They finished eighth the next season but the following year is when everything unravelled and one of the directors sold a story to the Sunday People that the board had started to think Clough's drinking was out of control.

Keane found him sitting in complete darkness in his office one evening, pretending he was not there because Graham Taylor was outside and wanted to speak to him. "The scene was comical in one way, sad in another," Keane writes in his autobiography. "As I left Brian Clough cowering in his office, I reflected on the toll football could take on one of its most combative characters."

The difference, strangely, is that Clough also used to pan Keane in the media but without any comeback. He punched him in the stomach after an FA Cup tie for costing the team a goal with a careless back-pass.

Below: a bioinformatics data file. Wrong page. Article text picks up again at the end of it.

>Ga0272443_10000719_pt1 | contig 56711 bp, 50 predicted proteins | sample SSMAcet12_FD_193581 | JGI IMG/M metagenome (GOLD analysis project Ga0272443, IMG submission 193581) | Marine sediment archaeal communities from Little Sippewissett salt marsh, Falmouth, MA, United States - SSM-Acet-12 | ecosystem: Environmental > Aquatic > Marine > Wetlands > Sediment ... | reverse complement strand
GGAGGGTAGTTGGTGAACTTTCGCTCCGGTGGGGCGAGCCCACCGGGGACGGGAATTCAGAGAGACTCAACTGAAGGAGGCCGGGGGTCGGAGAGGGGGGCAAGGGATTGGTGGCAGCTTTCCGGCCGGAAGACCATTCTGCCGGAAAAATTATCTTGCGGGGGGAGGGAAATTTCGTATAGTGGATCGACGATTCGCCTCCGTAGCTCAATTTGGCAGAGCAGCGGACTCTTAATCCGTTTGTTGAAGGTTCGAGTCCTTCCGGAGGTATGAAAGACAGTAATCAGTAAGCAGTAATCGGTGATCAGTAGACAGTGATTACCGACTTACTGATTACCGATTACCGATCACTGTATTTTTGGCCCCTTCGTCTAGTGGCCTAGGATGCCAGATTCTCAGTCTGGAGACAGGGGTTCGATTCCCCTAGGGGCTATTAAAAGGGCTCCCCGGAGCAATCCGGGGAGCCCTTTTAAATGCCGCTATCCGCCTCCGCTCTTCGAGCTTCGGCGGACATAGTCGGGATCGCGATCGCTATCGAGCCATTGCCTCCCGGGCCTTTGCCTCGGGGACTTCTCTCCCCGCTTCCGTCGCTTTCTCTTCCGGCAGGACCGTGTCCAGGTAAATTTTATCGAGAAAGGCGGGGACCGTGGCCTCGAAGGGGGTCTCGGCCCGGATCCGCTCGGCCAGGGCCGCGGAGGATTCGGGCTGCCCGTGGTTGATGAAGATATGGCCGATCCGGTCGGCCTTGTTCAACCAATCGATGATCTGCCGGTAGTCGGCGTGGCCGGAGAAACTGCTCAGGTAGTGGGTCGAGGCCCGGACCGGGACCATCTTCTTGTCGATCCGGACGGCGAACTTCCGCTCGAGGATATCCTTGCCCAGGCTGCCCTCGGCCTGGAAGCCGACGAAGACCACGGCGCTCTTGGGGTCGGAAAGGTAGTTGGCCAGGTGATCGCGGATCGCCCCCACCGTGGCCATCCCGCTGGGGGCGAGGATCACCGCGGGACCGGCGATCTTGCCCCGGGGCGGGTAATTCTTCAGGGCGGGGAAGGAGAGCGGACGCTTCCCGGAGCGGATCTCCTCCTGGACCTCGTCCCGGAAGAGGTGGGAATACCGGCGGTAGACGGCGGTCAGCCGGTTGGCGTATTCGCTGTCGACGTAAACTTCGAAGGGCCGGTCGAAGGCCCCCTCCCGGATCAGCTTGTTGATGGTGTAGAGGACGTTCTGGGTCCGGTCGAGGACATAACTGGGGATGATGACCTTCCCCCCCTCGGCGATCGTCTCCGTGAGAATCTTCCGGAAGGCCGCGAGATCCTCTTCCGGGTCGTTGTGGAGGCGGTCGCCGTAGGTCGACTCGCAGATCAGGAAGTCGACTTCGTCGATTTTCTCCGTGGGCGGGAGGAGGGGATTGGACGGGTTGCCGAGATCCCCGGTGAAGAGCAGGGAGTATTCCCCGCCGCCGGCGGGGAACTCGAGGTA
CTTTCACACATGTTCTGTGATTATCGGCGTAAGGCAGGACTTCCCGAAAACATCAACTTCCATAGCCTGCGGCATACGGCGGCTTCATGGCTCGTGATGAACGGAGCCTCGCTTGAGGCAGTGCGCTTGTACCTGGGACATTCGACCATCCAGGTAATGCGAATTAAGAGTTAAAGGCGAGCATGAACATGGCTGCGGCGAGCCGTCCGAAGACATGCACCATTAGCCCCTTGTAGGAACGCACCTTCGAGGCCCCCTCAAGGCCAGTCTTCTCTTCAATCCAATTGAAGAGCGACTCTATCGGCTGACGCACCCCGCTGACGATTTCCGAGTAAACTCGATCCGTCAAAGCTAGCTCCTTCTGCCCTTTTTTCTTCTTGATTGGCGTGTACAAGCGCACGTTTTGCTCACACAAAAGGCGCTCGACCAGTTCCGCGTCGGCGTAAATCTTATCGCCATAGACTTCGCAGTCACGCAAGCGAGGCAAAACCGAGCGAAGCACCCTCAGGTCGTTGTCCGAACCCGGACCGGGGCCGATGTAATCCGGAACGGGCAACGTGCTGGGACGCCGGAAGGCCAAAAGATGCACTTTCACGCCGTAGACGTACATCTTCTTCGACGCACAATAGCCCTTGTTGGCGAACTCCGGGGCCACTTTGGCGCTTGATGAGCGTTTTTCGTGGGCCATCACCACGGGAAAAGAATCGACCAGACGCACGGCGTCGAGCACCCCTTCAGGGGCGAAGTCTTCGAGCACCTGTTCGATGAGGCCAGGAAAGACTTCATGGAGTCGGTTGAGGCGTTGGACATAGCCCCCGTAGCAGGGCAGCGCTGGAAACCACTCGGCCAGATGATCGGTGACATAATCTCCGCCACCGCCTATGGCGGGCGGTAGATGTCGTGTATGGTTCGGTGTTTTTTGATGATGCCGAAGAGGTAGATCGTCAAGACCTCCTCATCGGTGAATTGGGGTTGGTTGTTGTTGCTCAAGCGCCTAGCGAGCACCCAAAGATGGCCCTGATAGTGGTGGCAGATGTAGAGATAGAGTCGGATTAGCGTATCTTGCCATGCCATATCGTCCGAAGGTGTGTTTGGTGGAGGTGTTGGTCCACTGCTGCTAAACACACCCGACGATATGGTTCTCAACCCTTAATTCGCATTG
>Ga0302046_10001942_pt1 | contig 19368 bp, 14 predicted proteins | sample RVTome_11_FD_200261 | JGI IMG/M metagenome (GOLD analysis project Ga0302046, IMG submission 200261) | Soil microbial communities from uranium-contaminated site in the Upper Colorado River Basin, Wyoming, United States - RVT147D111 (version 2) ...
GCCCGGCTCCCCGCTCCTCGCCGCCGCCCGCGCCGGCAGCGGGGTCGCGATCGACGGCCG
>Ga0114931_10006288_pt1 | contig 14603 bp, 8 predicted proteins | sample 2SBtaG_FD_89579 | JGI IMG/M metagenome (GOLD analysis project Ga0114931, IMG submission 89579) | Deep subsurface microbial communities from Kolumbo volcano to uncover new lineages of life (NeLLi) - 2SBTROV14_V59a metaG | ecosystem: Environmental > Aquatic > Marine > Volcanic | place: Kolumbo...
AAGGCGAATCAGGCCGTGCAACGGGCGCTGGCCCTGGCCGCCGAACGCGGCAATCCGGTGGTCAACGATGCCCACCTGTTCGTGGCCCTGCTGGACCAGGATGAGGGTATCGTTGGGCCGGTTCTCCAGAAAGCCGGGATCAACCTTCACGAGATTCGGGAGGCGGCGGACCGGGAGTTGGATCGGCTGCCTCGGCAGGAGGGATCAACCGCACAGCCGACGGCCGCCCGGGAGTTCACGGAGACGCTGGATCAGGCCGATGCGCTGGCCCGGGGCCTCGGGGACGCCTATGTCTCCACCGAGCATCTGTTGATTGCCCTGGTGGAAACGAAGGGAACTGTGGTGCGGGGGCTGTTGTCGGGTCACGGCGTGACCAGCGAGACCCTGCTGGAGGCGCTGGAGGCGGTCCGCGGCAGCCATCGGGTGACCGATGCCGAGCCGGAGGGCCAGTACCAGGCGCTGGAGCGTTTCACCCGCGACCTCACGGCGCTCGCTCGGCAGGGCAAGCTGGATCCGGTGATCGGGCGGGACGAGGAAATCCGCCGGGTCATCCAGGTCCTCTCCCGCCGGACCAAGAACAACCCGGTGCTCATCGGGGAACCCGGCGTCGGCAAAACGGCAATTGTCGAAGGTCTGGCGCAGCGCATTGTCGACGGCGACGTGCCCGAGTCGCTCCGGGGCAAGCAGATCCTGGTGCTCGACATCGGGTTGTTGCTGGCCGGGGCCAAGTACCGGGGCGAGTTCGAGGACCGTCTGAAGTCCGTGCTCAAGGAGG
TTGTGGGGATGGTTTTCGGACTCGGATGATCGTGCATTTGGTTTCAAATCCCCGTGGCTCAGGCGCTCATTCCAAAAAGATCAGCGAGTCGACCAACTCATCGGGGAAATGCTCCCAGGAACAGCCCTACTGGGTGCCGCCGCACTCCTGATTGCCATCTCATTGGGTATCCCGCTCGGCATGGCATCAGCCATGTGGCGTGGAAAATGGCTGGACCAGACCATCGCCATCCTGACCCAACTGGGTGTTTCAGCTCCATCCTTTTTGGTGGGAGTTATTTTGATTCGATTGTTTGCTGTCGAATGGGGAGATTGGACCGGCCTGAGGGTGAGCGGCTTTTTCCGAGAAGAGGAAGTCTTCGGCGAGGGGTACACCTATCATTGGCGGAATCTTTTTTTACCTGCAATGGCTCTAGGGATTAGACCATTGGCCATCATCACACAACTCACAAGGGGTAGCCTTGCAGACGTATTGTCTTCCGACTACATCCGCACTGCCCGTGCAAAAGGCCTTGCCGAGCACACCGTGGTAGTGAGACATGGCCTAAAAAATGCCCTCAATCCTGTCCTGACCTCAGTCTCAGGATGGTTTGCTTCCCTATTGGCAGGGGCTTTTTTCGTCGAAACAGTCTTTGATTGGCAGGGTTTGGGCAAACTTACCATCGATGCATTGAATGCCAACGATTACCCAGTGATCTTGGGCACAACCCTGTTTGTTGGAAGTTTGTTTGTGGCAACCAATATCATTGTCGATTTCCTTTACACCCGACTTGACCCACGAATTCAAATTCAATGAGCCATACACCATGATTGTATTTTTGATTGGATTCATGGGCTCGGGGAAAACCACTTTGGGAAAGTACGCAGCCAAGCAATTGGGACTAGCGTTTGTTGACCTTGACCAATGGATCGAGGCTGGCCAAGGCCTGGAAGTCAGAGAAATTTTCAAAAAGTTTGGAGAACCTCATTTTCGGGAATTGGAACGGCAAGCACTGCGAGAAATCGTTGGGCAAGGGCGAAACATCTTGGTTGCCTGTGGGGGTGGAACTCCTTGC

On another occasion he told the newspapers Keane was a "greedy child" for wanting a pay rise. But Keane just took it. "I didn't resent Brian Clough's criticism of me," he writes. "I never forgot what he'd done for me."

With Ferguson, it is different – nastier, spiteful, as if both of them have blocked out the good times. Neither is probably finished yet either.

London calling in stadium boom

QPR have just announced plans for a 40,000-capacity stadium that will be more than twice the size of Loftus Road and bigger than both the current Tottenham and West Ham grounds. Spurs are planning to upgrade to a new 56,000-seat home and West Ham will be swapping Upton Park's 36,000 seats for 54,000 at the Olympic stadium the year after next. AFC Wimbledon want to move back to Plough Lane in a stadium that would start with 11,000 seats, but rising to 20,000, and Brentford, with an average attendance of 6,700, have plans of their own for somewhere three times the size of Griffin Park. Sorry to be a killjoy but where in London are all these new fans supposed to be coming from?